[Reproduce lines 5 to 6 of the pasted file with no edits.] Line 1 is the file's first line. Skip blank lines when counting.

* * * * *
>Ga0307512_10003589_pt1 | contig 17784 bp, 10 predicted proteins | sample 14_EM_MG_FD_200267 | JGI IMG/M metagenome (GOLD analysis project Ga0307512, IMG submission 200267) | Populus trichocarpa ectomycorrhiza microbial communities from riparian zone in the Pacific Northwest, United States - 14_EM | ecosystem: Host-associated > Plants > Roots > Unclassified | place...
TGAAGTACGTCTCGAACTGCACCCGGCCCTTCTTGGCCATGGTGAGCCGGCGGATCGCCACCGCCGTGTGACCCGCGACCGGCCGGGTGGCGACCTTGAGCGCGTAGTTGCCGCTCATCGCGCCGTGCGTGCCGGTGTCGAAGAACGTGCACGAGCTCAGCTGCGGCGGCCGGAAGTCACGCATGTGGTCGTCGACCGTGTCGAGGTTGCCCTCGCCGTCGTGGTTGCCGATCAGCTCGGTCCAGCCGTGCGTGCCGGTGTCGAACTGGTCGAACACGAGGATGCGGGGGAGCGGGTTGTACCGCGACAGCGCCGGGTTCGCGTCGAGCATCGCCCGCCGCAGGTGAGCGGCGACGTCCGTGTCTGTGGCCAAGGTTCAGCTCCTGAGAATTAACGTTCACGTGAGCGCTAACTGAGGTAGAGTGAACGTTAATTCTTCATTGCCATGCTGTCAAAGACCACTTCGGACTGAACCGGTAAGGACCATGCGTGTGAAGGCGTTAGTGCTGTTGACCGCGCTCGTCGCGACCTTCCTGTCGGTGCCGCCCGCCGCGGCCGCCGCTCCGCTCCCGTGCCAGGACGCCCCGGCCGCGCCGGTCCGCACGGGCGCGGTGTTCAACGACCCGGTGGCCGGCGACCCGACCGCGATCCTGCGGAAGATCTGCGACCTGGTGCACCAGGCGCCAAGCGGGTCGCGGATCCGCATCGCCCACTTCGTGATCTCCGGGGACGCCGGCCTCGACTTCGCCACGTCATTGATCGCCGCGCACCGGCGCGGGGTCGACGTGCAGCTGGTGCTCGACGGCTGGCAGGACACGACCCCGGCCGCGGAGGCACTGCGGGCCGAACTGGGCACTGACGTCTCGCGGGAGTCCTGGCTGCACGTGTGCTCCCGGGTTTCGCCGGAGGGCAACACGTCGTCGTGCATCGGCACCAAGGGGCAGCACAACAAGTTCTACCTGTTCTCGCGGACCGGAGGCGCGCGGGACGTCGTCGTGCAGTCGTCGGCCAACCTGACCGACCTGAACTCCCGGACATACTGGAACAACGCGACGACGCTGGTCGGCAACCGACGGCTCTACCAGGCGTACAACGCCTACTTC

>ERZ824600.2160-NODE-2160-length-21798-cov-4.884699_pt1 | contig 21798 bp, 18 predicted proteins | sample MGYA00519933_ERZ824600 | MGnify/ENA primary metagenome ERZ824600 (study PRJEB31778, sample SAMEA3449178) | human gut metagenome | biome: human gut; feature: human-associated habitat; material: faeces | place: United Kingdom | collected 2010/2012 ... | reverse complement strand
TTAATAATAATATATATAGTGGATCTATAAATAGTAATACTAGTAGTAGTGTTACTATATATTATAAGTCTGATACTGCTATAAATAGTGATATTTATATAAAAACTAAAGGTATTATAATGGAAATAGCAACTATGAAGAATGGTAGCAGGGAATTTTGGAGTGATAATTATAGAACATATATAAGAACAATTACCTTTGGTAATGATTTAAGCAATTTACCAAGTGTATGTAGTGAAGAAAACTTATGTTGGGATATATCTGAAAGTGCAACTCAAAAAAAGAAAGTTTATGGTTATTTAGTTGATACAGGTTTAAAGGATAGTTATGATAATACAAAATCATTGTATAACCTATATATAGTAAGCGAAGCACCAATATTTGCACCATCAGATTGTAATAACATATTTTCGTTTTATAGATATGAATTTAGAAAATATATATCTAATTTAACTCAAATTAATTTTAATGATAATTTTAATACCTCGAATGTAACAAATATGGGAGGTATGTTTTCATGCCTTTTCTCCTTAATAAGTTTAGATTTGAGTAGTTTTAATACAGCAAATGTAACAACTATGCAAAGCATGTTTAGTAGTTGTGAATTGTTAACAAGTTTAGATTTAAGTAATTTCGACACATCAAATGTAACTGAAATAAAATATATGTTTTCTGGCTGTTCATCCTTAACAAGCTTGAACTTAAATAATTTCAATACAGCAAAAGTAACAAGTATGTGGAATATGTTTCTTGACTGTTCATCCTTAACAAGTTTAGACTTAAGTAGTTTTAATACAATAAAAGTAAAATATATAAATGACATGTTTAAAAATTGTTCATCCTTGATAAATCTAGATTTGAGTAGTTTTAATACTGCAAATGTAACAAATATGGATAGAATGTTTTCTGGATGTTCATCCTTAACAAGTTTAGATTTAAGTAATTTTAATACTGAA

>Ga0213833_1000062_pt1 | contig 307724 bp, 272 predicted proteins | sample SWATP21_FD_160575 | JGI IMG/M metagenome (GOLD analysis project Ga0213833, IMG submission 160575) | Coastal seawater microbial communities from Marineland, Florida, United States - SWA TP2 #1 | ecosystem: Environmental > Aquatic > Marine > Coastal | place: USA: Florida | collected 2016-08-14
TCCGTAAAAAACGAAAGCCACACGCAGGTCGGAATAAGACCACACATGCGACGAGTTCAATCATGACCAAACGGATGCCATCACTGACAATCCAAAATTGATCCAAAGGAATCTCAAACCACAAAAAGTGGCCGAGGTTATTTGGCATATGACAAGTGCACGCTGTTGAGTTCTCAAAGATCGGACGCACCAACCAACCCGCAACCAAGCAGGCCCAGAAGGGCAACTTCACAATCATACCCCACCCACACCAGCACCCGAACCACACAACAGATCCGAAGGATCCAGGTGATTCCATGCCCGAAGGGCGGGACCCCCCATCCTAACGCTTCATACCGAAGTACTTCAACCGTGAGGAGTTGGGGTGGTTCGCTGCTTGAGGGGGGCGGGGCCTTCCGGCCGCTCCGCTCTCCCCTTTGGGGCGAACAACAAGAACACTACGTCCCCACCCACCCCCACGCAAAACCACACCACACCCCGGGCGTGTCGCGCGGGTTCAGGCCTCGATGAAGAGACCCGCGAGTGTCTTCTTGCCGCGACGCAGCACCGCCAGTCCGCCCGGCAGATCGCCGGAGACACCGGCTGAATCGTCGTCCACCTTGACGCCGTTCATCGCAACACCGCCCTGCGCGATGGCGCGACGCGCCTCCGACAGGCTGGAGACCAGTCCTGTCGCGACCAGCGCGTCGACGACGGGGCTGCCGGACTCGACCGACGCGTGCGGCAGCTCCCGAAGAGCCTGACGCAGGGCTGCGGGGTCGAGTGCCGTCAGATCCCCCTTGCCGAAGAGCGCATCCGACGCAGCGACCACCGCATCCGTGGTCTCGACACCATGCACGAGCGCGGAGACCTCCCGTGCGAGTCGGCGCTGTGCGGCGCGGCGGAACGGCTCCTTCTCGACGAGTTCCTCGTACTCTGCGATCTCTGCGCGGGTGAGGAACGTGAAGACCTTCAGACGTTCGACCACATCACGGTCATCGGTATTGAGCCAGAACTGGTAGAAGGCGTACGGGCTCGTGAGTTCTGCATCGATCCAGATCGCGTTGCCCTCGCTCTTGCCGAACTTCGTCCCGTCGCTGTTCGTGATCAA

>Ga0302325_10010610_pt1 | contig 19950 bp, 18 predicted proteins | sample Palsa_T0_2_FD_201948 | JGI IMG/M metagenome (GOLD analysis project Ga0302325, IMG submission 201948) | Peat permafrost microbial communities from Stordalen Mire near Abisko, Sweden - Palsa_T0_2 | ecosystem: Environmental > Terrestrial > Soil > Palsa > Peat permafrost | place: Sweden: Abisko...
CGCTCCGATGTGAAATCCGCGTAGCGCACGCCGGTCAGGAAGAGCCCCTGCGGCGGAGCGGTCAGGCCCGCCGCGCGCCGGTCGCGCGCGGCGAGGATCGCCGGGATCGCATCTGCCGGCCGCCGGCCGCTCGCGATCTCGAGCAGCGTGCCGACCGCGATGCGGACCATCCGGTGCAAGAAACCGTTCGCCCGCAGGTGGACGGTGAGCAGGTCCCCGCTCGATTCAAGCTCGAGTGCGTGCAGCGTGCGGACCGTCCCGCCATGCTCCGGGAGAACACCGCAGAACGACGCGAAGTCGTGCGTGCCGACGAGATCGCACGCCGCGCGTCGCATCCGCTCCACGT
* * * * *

>Ga0213833_1000062_pt1 | contig 307724 bp, 272 predicted proteins | sample SWATP21_FD_160575 | JGI IMG/M metagenome (GOLD analysis project Ga0213833, IMG submission 160575) | Coastal seawater microbial communities from Marineland, Florida, United States - SWA TP2 #1 | ecosystem: Environmental > Aquatic > Marine > Coastal | place: USA: Florida | collected 2016-08-14
TCCGTAAAAAACGAAAGCCACACGCAGGTCGGAATAAGACCACACATGCGACGAGTTCAATCATGACCAAACGGATGCCATCACTGACAATCCAAAATTGATCCAAAGGAATCTCAAACCACAAAAAGTGGCCGAGGTTATTTGGCATATGACAAGTGCACGCTGTTGAGTTCTCAAAGATCGGACGCACCAACCAACCCGCAACCAAGCAGGCCCAGAAGGGCAACTTCACAATCATACCCCACCCACACCAGCACCCGAACCACACAACAGATCCGAAGGATCCAGGTGATTCCATGCCCGAAGGGCGGGACCCCCCATCCTAACGCTTCATACCGAAGTACTTCAACCGTGAGGAGTTGGGGTGGTTCGCTGCTTGAGGGGGGCGGGGCCTTCCGGCCGCTCCGCTCTCCCCTTTGGGGCGAACAACAAGAACACTACGTCCCCACCCACCCCCACGCAAAACCACACCACACCCCGGGCGTGTCGCGCGGGTTCAGGCCTCGATGAAGAGACCCGCGAGTGTCTTCTTGCCGCGACGCAGCACCGCCAGTCCGCCCGGCAGATCGCCGGAGACACCGGCTGAATCGTCGTCCACCTTGACGCCGTTCATCGCAACACCGCCCTGCGCGATGGCGCGACGCGCCTCCGACAGGCTGGAGACCAGTCCTGTCGCGACCAGCGCGTCGACGACGGGGCTGCCGGACTCGACCGACGCGTGCGGCAGCTCCCGAAGAGCCTGACGCAGGGCTGCGGGGTCGAGTGCCGTCAGATCCCCCTTGCCGAAGAGCGCATCCGACGCAGCGACCACCGCATCCGTGGTCTCGACACCATGCACGAGCGCGGAGACCTCCCGTGCGAGTCGGCGCTGTGCGGCGCGGCGGAACGGCTCCTTCTCGACGAGTTCCTCGTACTCTGCGATCTCTGCGCGGGTGAGGAACGTGAAGACCTTCAGACGTTCGACCACATCACGGTCATCGGTATTGAGCCAGAACTGGTAGAAGGCGTACGGGCTCGTGAGTTCTGCATCGATCCAGATCGCGTTGCCCTCGCTCTTGCCGAACTTCGTCCCGTCGCTGTTCGTGATCAA